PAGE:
Former Kalaheo Paddling Coach Gets His Chance On The Ice
Julian Wicker has spent his entire 25 years living in either Jacksonville, Fla., or Kailua, Hawaii – cities not exactly known for ice hockey. Even so, he could not get hockey out of his system in his young adult years.
“I should have been born in Canada and moved to Minnesota,” Wicker joked by phone from Jacksonville. “Instead, I was born in Florida and raised in Hawaii.”
Wicker is known on the Windward side for his coaching success, having built Kalaheo into a canoe-paddling powerhouse. Taking over the season after his own eligibility clock expired, at age 18, Wicker quickly put his stamp on the program, leading the Mustangs to a pair of state paddling titles as well as five OIA championships.
During that period, Wicker still had the urge to play hockey and finally acted on it in December of 2011 when he tried out for the University of North Florida coaches. “I skated for them, and they liked what they saw,” said Wicker. “I decided to go back to school. I got my AA degree from Wind-ward Community College.”
In July, Wicker moved to Jacksonville, where his parents are living, and is currently playing college hockey for North Florida in the American College Hockey Association while working on a degree in public relations/communications. “It’s nice to be playing at the college level,” he said. “It’s been my dream since I was a child to play hockey at a higher level.”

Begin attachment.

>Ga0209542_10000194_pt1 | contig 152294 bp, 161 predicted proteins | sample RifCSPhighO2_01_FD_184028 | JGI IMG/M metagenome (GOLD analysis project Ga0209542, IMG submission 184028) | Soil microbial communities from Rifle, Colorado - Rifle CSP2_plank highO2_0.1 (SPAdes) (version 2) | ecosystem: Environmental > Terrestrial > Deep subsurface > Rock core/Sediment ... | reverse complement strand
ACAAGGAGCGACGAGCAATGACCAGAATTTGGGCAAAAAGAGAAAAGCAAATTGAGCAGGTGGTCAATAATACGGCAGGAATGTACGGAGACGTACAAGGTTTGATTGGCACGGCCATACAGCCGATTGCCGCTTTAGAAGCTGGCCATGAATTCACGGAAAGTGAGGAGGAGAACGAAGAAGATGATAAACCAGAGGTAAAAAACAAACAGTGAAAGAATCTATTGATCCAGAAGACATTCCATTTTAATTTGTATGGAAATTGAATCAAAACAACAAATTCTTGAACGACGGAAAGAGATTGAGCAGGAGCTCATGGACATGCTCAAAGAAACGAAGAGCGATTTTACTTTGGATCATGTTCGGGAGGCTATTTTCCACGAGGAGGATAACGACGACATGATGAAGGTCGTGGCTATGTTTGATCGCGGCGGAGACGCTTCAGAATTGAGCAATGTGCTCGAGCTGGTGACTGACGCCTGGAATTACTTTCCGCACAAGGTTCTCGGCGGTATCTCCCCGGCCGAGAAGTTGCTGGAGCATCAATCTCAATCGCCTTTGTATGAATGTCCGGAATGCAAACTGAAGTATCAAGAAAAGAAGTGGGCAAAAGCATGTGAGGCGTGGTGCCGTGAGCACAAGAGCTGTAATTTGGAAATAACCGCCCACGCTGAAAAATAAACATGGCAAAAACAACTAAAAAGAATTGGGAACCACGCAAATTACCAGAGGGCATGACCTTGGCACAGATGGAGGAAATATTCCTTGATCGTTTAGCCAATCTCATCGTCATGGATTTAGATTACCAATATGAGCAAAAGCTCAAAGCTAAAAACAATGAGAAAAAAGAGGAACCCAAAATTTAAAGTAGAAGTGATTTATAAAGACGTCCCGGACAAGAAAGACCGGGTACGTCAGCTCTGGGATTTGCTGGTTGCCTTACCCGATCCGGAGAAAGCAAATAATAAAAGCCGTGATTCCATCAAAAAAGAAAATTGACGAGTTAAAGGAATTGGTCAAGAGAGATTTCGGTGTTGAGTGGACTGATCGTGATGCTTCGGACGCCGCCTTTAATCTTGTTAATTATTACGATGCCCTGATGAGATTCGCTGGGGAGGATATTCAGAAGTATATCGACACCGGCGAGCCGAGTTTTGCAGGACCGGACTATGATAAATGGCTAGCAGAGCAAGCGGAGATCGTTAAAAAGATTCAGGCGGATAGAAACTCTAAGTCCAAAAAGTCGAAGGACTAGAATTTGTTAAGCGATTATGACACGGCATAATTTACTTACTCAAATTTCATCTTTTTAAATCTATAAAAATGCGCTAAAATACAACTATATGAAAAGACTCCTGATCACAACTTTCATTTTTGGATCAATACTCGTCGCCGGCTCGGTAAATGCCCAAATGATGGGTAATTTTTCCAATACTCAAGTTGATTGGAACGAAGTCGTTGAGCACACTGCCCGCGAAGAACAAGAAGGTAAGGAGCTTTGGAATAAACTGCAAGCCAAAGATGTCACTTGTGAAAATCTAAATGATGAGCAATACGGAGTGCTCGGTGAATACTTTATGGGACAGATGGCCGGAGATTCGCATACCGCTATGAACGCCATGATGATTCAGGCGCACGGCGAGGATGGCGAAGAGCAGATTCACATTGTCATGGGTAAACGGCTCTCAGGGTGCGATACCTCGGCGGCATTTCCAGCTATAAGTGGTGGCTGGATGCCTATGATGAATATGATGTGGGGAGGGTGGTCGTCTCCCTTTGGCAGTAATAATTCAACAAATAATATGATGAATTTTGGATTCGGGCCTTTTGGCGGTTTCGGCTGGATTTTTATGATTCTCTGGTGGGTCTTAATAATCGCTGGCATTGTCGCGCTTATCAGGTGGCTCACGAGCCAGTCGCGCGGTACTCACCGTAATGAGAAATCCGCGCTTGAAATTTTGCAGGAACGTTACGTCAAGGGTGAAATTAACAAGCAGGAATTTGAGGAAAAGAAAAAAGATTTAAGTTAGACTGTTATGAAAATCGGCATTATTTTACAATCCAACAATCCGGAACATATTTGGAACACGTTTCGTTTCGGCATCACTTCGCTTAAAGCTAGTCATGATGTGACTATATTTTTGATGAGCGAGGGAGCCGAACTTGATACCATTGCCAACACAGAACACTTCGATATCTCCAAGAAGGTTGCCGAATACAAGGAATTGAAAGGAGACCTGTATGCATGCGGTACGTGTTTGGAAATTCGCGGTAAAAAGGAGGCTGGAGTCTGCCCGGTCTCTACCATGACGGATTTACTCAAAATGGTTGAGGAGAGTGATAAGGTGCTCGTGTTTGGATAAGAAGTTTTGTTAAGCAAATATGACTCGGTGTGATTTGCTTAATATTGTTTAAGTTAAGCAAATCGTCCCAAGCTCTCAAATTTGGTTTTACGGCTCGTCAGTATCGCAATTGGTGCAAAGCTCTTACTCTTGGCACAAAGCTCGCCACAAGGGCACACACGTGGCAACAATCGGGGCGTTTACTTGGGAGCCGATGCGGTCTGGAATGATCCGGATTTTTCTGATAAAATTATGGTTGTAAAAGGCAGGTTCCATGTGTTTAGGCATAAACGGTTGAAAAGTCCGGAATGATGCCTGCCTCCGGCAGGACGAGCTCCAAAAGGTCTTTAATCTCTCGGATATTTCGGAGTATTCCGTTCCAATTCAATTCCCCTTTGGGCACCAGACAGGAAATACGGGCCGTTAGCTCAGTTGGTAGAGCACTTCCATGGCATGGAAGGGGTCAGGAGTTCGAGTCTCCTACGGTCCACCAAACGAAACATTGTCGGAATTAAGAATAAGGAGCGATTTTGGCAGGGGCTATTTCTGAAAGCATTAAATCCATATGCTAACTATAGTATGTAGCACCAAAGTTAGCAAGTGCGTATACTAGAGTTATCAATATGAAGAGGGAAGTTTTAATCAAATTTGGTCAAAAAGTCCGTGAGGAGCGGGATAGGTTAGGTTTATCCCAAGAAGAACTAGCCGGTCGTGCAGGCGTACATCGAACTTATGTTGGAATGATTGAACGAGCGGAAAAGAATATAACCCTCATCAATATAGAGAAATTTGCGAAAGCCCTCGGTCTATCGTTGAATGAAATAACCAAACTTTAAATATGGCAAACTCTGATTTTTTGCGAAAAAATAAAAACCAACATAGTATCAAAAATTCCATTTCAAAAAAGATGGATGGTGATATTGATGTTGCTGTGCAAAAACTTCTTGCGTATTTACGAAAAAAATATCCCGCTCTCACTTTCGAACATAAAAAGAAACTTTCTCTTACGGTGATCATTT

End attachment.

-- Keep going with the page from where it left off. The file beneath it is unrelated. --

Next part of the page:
Wicker first began skating on roller blades at age 7 and quickly switched over to ice hockey skates.
“I fell in love with hockey when I was 7,” he said. “My parents bought me a stick just to help me keep
my balance. I used it to mess around and play the game. We also had an ice rink open 15 minutes from my house about then.”
Wicker moved to Kailua just before high school, eventually graduating from Kalaheo, but kept playing hockey – first in youth leagues and later in men’s open leagues. The atmosphere on the ice is quite different now, he admits, at the college level. “It’s a faster game, and there’s more contact. There was no contact in the men’s leagues in Hawaii because everyone has to wake up the next morning to go to work. It’s an older group, and the physical part is done for them by then.
“I didn’t want playing in an Adult League in Hawaii to be the pinnacle of my hockey career,” Wicker added. “I’m very happy and very fortunate.”
At 25, Wicker is a few years older than his team-mates, but he’s put his life’s experience to good use. “I’ve been playing hockey longer than the kids I coached at Kalaheo have been around,” he said. “The main advantage I have is my age, since most of my teammates are 20 or 21. I’m emotional, and I can get caught up in a game, but I think I’m a little more mature in handling those situations. That comes from coaching.”
Wicker hopes to play three seasons at UNF by the time he finishes his degree, and he’s eager to get back to Kailua. “I miss Hawaii, so I want to get back there as soon as I can. I miss paddling, my friends, and I left my girlfriend back there, but I’m never going to have this time and experience again.”